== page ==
“This struggle will define in what world our children and grandchildren will live, and then their children and grandchildren,” Ukraine’s heroic Volodymyr Zelensky told Congress on Wednesday. “Your money is not charity, it’s an investment.”
Bravo: Ukraine’s president sharply defined the moral imperative behind US financial and material support for his nation against Russia’s invasion.
Vladimir Putin’s unprovoked, ruthless assault is an all-out attack on the world order. Its success, even at a far higher price than he expected to pay, would weaken the West and its allies and embolden China, Iran, North Korea and every tyrannical power.
And the opposition to Ukraine aid from some Republicans in Congress, against these truths, is beyond foolish.
“I’m in DC but I will not be attending the speech of the Ukrainian lobbyist,” tweeted wild-eyed Rep. Thomas Massie (R-Ky.), who later called US aid “welfare payments to this foreign government.”
Rep. Marjorie Taylor Greene (R-Ga.) compared foreign aid to Americans being “raped everyday at the hands of their own elected leaders.” GOP Reps. Matt Gaetz (Fla.) and Lauren Boebert (Colo.) spent much of Zelensky’s address gazing at their phones and refused to stand to applaud him. Ohio’s Rep. Warren Davidson snarked about Zelensky’s olive-drab outfit as unfit for the House floor.
Kevin McCarthy, the presumptive majority leader in the House, needs to take a hard look in the mirror. No matter how weak and uncertain his own position, he needs to show the same backbone Zelensky has shown and fight against this tendency within his party — not make snide remarks about no “blank checks” for Ukraine once the GOP assumes control.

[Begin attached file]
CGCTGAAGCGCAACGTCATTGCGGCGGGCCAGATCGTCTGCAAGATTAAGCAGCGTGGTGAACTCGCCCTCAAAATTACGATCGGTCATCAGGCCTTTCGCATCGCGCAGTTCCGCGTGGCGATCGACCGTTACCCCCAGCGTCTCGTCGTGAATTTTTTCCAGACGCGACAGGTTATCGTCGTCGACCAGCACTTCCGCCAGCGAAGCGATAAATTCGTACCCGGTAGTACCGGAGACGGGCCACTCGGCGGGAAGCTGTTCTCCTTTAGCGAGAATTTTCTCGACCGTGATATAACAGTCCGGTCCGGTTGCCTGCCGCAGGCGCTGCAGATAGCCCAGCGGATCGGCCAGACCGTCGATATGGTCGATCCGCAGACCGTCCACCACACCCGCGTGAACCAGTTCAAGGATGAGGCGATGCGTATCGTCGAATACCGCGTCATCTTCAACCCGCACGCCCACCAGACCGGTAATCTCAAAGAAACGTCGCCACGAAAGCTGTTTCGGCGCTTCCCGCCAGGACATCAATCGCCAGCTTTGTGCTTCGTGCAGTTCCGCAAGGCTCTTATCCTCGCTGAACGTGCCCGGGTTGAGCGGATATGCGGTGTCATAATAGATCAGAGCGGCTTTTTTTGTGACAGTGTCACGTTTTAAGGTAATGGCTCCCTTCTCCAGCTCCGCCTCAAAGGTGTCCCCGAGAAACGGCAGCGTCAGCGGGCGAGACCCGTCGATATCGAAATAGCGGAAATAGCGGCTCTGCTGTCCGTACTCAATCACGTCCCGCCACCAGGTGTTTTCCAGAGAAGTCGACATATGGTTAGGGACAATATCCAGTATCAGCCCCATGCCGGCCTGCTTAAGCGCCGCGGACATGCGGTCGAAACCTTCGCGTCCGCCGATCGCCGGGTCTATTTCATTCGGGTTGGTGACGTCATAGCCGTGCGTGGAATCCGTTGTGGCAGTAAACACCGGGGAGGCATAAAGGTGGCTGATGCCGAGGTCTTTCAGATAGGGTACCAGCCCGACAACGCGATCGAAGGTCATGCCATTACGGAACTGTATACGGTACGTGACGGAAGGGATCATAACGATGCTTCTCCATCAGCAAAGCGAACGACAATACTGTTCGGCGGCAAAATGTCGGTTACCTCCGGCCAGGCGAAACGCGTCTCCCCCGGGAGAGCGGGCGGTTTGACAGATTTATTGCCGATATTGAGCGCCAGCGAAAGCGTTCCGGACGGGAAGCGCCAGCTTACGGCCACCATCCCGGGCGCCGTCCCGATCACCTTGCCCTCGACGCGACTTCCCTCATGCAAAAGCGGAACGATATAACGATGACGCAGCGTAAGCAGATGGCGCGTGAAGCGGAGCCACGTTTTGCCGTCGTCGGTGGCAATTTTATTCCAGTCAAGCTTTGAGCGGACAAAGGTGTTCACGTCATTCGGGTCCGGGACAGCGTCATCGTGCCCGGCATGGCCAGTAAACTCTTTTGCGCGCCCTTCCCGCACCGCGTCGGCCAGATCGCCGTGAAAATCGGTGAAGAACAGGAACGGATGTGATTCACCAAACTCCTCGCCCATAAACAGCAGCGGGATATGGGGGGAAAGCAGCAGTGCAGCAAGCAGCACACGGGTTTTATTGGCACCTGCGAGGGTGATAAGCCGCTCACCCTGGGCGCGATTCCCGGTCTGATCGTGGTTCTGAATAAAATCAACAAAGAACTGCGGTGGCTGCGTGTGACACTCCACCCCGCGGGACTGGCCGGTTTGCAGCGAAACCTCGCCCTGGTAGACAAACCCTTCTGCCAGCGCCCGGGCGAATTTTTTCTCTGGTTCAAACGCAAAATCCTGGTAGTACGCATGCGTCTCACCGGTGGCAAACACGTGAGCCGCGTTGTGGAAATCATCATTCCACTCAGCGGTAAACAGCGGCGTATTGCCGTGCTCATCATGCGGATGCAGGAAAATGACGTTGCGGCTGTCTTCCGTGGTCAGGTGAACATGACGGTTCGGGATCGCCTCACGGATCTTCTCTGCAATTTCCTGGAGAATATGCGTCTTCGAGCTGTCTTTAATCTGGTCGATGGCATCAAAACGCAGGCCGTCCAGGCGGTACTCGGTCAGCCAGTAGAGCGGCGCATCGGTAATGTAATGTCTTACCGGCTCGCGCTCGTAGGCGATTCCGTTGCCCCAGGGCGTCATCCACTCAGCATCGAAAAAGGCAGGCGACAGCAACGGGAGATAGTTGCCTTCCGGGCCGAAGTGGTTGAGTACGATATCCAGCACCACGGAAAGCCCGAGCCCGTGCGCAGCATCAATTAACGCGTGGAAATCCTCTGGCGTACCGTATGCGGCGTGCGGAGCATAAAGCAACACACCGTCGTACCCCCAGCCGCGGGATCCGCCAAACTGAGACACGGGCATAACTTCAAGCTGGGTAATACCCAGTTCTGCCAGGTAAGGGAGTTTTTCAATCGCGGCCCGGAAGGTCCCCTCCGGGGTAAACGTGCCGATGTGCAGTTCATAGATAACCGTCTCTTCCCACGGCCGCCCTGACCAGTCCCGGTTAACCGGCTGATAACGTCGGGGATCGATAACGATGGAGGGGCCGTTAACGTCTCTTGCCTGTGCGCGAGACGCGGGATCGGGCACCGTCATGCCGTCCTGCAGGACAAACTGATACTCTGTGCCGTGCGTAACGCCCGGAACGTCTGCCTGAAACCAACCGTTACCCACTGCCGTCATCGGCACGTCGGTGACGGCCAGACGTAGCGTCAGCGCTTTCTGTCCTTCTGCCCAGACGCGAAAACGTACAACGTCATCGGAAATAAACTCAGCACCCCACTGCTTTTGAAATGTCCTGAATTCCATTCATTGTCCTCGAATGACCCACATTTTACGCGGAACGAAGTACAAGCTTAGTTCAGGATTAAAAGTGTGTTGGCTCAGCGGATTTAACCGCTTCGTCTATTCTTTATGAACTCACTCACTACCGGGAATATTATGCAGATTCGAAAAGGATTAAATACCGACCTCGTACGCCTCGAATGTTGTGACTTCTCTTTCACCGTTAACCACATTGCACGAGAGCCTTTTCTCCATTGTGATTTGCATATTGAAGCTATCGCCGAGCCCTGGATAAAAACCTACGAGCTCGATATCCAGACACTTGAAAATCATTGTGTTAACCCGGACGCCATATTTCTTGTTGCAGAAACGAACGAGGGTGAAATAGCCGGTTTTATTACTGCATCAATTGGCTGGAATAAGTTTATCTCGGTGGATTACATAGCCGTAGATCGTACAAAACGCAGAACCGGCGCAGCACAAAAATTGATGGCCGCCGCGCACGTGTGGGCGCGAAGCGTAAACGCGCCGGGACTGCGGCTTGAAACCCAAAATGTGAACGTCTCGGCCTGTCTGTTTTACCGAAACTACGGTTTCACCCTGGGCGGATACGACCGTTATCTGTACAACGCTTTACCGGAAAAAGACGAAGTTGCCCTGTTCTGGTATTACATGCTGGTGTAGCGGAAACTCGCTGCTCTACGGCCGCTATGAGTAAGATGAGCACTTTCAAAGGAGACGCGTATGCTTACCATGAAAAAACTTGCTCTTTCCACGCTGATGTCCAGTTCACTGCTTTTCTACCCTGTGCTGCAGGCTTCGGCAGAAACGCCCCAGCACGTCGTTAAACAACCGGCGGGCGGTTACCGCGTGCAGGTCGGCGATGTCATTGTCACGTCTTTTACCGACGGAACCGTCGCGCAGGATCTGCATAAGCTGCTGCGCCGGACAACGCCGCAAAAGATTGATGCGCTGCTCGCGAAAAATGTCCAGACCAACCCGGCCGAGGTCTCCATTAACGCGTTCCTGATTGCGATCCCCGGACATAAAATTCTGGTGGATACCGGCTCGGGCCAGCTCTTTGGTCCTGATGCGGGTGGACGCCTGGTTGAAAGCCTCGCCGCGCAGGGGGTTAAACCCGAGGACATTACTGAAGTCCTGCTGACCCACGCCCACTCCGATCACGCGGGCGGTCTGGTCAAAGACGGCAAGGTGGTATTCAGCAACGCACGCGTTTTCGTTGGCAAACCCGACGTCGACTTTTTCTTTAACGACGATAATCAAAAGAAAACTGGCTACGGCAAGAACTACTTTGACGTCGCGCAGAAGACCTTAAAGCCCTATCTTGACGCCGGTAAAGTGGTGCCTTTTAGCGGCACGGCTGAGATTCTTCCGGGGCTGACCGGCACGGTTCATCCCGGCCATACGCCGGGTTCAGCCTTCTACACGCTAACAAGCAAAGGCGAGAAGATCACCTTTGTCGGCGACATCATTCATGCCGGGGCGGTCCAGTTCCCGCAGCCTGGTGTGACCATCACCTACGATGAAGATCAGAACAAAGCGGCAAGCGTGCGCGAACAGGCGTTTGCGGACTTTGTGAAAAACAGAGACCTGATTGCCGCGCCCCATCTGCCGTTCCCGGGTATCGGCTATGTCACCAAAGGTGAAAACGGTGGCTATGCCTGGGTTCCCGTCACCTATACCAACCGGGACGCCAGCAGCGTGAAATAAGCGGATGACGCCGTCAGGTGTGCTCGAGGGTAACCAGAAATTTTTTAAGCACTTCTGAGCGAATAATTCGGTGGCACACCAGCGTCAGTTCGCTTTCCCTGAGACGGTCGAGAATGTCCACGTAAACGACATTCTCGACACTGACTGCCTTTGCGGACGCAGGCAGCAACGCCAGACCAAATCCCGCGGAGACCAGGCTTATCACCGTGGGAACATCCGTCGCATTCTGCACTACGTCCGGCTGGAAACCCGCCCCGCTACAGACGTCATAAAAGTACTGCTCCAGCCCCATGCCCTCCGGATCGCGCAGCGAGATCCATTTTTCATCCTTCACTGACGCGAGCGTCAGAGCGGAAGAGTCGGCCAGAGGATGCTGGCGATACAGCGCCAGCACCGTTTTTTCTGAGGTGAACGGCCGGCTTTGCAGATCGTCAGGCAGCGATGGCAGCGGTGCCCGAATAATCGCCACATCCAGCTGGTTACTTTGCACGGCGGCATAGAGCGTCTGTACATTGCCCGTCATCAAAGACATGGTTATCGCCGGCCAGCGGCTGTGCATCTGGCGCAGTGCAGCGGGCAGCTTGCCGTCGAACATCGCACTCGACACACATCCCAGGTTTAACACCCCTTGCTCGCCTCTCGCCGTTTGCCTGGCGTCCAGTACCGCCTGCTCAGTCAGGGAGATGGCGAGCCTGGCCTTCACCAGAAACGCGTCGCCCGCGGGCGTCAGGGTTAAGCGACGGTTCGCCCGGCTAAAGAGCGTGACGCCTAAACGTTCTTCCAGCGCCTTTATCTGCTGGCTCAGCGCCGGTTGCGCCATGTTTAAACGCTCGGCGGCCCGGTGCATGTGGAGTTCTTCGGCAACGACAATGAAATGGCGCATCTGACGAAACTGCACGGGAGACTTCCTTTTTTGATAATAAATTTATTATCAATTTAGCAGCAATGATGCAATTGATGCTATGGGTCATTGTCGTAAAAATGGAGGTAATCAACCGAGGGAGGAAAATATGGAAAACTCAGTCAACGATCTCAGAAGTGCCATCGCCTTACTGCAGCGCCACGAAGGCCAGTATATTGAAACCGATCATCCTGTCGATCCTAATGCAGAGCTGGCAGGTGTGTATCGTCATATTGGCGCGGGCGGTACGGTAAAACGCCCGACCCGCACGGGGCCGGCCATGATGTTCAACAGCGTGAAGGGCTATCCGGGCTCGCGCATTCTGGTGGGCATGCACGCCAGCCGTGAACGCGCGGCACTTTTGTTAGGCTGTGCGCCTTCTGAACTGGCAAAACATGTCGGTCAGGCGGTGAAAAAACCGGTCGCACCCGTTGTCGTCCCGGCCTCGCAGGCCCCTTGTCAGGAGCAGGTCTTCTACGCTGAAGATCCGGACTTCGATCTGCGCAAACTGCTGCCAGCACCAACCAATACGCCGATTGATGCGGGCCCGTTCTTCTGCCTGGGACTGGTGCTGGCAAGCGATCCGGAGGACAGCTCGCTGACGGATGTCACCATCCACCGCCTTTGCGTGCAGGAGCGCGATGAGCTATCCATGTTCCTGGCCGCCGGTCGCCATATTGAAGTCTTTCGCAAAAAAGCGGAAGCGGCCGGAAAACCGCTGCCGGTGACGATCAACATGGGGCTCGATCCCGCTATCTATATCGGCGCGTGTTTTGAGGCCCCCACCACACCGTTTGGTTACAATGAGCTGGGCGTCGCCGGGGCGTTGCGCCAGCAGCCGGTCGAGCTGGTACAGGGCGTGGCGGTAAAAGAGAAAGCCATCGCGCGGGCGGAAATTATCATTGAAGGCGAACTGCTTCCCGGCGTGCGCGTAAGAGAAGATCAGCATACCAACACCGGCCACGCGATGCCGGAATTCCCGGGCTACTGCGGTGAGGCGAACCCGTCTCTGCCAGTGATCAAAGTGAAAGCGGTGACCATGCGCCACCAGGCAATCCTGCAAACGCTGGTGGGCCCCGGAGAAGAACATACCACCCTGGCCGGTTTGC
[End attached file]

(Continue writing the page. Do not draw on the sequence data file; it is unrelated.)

Yes, spending discipline is hugely important. But the $48 billion we’ve sent Ukraine over 2022 is not what’s driving our fiscal crisis; pretending it is to score political points as civilians die is beyond contemptible. And the childish attacks on Zelensky are proof positive his critics know they have nothing of substance to offer.
Indeed, the GOP’s “America First” wing pretends Ukraine is somehow at fault for Putin’s war and undeserving of our help — a consensus as divorced from reality as the left’s push for a rapid negotiated end to the hostilities, even on Russia’s terms (which amount to weakening Ukraine and letting Moscow get set to take the rest later).
Putin has already shown he has no respect for settlements and treaties — he routinely violates them at his convenience. Following his hero Joseph Stalin, he thinks “honest diplomacy is like dry water.”
Zelensky has taken the only honorable course open to him, meeting aggression with unbending resolve. The political peanut gallery here in the States could learn from him.
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